Tadashii!! I repeated to the taxi driver, perhaps a bit too urgently. He turned around and gave me a quick look. He was wearing a white hat and gloves like all of the other Japanese taxi drivers, a uniform that always reminded me of an old fashioned milkman. Tadashii! He was about to pass the driveway for our apartment. I had given him the address from town, but the apartment complex was a bit of a large and spread out. I thought about just telling him to stop, but we had been grocery shopping and I wasnt keen on hauling all of our bags across the long parking lot in the Japanese summer heat.
Were only in Japan for the summer. I had some what impulsively accepted a three month appointment at a small research university in rural Japan. Having my wife and two young children along made the trip enjoyable, but also multiplied the opportunities for various miscommunications. Shopping on weekends was always exciting, sometimes in unexpected ways. I even learned many years later that I had been rudely insulting the young women at the bus station, incorrectly using the word “busu“, which means loosely “old hag” instead of “basu“, the actual word for bus when asking for directions.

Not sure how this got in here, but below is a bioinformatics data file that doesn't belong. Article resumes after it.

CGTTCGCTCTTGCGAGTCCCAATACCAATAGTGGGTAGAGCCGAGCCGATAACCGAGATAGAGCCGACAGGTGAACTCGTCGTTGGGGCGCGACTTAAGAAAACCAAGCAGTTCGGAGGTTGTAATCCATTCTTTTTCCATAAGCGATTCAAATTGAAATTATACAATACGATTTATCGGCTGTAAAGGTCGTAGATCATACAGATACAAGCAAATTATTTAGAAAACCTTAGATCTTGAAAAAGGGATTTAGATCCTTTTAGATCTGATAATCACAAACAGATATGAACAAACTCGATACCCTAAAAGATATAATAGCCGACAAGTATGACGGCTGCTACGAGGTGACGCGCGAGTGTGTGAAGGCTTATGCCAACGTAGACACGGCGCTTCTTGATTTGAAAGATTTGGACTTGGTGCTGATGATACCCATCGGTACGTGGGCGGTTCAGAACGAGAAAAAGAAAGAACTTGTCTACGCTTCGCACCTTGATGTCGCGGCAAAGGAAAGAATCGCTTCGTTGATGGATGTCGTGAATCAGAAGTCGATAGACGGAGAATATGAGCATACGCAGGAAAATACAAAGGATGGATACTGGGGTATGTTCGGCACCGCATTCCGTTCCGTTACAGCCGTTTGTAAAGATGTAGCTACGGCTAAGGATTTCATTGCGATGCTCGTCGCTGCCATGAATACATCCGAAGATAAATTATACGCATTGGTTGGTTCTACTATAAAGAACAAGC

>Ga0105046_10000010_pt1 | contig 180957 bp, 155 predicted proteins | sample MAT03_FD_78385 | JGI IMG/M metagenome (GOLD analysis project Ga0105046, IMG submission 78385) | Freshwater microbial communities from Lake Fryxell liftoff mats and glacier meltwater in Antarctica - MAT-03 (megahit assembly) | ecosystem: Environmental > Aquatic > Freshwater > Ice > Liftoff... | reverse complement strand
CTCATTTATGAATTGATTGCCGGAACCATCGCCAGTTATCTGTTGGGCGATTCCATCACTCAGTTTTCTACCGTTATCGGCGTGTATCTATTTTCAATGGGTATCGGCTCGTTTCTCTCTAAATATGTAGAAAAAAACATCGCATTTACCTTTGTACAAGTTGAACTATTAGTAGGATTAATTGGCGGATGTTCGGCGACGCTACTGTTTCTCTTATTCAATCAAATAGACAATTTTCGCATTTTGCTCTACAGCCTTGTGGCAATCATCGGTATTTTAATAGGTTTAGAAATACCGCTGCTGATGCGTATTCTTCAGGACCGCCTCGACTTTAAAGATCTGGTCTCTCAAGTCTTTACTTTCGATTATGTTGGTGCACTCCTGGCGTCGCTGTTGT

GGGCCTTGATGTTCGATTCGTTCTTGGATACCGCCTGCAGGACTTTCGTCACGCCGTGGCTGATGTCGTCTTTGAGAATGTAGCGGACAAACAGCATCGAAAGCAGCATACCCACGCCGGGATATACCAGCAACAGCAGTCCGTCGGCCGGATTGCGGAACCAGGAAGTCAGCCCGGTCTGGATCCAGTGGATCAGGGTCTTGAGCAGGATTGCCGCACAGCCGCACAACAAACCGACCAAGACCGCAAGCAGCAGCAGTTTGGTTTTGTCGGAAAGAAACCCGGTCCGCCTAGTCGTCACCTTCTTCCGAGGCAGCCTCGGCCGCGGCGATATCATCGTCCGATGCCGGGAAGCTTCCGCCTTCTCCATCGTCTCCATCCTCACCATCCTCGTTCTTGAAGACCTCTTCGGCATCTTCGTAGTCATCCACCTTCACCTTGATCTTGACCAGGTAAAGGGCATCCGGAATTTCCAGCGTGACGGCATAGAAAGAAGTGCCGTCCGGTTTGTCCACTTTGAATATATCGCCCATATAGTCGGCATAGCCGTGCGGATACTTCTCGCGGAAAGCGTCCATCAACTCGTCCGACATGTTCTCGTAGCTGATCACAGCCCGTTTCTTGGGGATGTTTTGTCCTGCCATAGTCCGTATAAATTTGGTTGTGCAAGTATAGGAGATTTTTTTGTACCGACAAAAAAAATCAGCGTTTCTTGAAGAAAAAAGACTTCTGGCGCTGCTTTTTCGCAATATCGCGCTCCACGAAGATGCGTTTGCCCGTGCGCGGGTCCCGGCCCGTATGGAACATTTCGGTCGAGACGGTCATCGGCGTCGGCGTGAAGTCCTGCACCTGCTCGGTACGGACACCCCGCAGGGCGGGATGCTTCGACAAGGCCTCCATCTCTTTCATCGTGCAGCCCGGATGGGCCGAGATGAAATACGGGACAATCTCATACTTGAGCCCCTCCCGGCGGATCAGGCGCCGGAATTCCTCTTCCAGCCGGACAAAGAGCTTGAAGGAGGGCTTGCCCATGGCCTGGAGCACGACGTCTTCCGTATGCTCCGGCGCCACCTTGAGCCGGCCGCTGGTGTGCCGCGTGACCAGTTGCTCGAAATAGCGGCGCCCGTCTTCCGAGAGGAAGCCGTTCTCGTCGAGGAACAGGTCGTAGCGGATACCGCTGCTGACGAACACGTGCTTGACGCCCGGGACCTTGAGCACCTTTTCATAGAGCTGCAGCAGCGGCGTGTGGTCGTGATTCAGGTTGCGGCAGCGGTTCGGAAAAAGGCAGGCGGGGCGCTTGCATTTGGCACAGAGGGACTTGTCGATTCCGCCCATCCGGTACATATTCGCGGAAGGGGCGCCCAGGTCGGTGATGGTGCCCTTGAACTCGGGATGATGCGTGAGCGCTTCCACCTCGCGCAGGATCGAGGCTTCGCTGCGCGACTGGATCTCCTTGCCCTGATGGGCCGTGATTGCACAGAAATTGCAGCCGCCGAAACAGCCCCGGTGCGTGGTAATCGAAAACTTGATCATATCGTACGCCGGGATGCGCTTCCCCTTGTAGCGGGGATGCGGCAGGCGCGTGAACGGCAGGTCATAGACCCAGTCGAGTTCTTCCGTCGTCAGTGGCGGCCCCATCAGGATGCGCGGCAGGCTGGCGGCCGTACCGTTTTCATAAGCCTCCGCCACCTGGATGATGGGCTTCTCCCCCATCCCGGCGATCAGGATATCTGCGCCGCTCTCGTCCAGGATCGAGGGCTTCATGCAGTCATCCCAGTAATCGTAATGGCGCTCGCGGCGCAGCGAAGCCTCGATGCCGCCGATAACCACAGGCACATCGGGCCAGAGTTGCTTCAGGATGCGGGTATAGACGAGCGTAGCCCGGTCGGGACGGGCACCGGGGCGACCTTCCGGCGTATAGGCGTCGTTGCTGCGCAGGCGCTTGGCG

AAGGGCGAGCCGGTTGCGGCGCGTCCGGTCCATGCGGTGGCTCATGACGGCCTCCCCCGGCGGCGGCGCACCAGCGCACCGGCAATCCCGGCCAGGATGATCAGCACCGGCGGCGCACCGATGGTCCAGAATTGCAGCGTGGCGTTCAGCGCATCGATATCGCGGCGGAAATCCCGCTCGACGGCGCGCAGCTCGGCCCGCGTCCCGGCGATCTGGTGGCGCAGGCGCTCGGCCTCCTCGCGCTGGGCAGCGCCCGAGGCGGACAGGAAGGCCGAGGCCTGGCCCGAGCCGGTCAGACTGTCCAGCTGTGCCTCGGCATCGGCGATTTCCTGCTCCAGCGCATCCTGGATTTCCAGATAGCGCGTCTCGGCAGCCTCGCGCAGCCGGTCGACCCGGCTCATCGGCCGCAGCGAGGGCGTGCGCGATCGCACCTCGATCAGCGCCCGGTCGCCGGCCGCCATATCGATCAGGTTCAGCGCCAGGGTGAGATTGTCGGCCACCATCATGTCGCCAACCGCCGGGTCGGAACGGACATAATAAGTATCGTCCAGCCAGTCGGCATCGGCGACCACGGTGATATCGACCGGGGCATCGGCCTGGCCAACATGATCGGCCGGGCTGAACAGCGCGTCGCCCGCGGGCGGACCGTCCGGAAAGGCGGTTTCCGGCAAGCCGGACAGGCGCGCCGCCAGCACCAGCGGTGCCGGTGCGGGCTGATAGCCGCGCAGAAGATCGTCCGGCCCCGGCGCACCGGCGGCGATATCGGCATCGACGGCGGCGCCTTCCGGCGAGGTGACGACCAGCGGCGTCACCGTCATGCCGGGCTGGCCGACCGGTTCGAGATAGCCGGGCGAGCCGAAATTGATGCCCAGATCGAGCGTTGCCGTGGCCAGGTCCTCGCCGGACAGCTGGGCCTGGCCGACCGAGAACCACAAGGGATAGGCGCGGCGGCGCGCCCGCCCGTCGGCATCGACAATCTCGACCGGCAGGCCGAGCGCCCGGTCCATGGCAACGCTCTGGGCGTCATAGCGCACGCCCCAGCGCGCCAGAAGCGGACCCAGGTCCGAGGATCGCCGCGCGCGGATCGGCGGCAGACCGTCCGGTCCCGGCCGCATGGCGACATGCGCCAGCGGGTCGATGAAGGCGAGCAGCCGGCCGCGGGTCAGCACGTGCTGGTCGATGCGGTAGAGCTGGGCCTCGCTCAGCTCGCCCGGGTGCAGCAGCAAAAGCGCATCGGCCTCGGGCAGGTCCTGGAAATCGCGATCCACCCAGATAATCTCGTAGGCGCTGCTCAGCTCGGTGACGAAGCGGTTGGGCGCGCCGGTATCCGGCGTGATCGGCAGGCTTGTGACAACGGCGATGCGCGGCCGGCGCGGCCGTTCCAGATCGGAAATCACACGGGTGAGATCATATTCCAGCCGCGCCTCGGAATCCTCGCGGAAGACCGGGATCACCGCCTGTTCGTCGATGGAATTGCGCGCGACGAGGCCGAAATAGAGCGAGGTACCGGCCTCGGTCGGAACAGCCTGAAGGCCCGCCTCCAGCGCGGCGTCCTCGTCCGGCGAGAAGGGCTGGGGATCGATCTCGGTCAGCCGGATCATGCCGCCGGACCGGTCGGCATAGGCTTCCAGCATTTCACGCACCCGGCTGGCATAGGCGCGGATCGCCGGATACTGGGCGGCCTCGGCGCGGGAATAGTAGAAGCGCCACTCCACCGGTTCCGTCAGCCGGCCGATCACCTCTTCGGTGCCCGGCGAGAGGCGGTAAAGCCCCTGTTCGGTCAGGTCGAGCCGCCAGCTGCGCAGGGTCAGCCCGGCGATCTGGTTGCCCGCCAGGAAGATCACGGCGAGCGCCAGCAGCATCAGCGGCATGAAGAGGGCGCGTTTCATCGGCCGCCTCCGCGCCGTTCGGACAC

For a minute “tadashii” didn’t seem quite right. I had tried to study a bit of Japanese before our trip but I didn’t get very far. But a three (or is it four?) syllable word for “right” seemed wrong. We were using a little device called a Lingo, which resembled a very tiny laptop. It could do translations into several languages and was an almost magical technology at the time. I later learned, or thought I had learned, that my Lingo had given me the translation for “right” as in “human rights”. No telling what the taxi driver thought I was telling him. Perhaps he thought I was complaining that my rights were somehow being violated. Much later I learned tadashii was the translation for right as in “correct”. I suppose the driver was very confused by my mixed message, telling him he was going the “correct” way while also urgently signaling him to turn right. Such confusion marked our days in Japan. For the record, the “right” I was looking for is migi. I will probably never forget that word.
I told the driver to stop, perhaps successfully finding the word for “stop” in the Lingo. We were far up the parking lot at that point but unloaded our groceries on the sidewalk, paid the taxi driver, and walked toward our apartment.